Say you have a 10 point scale, in this case 1-100. If that was to represent a range of values from terrible, to bad, to average, to great, to excellent, why would 50% of that scale be assigned to “Negative” and below? Why is 50%-75% the range for “Average”? Why is the range for “Good to Excellent” only the upper 25%?

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This doesn’t make any sense. The cream of the crop would stand out regardless, so why is there a significantly larger range for games to be considered bad, than the other 2 general ratings? Why is the general bar for “Okay” around, of all things, 75-80%?

This extends to the issue regarding the 4 point scale. As the averages are locked to this upper half of the board, and most games fall in that range, it starts to push the minimum for what gamers call “Acceptable” up and up over time. Once, it was 7. It’s closer to 8 now and heaven forbid it hits 9/10.

These scores, and the uneven distribution and attribution of values given to the scores, is simply nothing more than fuel for a fire, of my game is better than yours, and so on so forth, amongst gamers, or even attacks on developers. It’s okay to have high standards, but average is not 7/10.

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Finally we are going to come to the other obsessed group: Publishers. Companies like EA and a handful of others, are known for tying bonuses for developers to a Metacritic score. Get a certain score, or no bonus. This is the dumbest, most disrespectful thing imaginable.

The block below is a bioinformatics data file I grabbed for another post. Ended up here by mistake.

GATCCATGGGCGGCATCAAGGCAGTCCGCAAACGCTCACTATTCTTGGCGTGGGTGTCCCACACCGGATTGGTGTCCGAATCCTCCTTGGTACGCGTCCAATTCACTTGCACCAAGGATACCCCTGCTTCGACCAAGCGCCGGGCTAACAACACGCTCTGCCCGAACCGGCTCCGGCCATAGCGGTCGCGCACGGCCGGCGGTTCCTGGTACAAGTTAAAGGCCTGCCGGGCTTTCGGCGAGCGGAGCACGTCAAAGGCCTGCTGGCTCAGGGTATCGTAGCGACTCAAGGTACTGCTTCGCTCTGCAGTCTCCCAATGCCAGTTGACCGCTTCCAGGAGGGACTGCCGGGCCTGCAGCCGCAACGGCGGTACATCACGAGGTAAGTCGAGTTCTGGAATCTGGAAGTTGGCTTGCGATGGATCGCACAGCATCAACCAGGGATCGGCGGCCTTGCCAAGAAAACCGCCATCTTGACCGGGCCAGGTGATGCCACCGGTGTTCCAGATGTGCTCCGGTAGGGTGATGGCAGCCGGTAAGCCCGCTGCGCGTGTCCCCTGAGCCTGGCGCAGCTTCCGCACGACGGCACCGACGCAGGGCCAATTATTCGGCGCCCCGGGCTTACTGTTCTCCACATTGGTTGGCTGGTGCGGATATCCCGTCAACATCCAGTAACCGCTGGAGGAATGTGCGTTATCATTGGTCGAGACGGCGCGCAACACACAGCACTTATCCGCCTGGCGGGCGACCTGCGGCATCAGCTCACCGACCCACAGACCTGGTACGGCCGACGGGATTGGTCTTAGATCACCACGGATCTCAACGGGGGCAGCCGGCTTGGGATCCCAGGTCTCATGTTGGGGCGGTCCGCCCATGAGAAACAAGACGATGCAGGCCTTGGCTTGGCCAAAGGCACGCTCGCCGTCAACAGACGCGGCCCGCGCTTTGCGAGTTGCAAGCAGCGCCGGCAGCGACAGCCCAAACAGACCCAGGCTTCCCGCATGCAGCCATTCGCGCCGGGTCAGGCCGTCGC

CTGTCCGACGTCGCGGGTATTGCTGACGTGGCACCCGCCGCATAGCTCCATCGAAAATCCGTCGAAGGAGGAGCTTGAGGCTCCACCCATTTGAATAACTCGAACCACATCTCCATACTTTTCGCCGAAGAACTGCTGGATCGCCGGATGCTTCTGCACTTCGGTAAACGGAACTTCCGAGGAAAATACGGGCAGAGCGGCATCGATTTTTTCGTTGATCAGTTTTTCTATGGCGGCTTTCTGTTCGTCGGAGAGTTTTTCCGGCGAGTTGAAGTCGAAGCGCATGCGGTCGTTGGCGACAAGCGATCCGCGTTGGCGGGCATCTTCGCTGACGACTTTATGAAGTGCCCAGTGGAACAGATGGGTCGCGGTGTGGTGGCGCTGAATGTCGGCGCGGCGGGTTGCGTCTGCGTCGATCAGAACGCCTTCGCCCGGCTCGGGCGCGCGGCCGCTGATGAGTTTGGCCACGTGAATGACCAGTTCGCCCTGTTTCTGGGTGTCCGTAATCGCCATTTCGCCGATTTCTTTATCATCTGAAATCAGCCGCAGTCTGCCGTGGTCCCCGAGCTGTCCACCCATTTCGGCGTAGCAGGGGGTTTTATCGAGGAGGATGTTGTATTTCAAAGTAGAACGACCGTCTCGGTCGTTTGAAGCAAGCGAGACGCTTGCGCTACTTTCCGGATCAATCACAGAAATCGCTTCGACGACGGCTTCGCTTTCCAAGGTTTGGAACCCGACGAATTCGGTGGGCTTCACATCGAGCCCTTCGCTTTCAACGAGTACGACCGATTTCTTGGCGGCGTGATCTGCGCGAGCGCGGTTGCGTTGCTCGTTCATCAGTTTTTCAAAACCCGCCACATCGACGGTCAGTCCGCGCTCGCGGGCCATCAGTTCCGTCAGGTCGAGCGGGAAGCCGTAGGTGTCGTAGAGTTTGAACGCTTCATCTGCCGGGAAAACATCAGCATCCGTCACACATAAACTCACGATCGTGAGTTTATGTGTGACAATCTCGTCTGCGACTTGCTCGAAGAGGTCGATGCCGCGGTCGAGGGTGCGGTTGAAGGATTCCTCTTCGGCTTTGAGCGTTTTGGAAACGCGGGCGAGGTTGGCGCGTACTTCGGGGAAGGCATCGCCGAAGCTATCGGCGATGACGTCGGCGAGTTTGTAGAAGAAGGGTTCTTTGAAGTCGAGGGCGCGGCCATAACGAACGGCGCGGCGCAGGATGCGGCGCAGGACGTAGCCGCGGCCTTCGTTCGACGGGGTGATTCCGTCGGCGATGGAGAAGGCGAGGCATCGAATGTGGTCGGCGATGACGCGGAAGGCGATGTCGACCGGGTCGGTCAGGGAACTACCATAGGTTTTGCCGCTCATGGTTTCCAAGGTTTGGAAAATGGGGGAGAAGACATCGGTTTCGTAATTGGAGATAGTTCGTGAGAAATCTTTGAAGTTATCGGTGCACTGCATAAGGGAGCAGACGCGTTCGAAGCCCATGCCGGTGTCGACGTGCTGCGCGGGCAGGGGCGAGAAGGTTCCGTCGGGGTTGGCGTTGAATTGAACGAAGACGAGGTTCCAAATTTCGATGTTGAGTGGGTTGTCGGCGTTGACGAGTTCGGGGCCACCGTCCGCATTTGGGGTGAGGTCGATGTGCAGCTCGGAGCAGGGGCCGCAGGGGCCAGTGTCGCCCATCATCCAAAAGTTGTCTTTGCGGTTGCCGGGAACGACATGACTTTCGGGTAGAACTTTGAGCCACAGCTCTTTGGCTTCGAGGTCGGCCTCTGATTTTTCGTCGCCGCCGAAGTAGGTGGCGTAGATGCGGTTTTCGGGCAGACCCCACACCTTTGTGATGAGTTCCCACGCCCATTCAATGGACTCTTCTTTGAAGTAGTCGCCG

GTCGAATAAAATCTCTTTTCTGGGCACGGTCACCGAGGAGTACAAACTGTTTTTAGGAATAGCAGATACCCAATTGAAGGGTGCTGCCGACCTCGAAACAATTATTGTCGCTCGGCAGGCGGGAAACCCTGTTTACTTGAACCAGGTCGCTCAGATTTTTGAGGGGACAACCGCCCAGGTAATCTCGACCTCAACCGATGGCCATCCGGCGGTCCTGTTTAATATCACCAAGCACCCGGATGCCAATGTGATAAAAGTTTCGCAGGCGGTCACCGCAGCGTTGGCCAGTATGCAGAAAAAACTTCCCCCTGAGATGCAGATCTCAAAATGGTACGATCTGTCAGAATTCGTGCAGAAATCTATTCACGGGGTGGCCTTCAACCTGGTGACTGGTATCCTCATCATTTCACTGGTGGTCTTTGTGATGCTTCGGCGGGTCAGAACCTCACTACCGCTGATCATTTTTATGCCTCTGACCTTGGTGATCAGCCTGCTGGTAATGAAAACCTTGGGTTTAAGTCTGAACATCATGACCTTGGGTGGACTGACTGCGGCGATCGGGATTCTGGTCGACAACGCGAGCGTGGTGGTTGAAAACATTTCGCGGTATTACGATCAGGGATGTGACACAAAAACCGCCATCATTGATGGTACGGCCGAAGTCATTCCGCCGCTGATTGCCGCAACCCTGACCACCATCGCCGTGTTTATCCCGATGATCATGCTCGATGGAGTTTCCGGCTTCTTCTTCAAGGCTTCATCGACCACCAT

Sure, you should get a bonus for doing a good job or working extra hard. That is true of any industry. But developers go through crunch time, unpaid overtime, without union support. Worse to that, if the game has great visuals, and those artists, animators and modellers did the best they have ever done, but the programming leaves the game a mess with a low score, those visual development staff won’t get a bonus, even if it is their best work.

This is of course, assuming they still have the job afterwards, due to high turnover in the industry as well. Bonuses for a developer should be based on the work of the individual, and not held behind an arbitrary and without context number that a publisher wants to see, that can be broken down by a completely separate part of the development staff.

 

 

The industry has manifested a culture of abusing developers and not giving them their dues, based on what other people think. Not their work individually, not even what the publisher thinks, but what the rest of the world thinks, and the obsession with every increasing standards and a shrinking scale of what is acceptable means that this culture will only hurt developers in the end.

 

As always if you enjoyed this, give it a share and let me know what you think on social media. Until next time, Happy Gaming!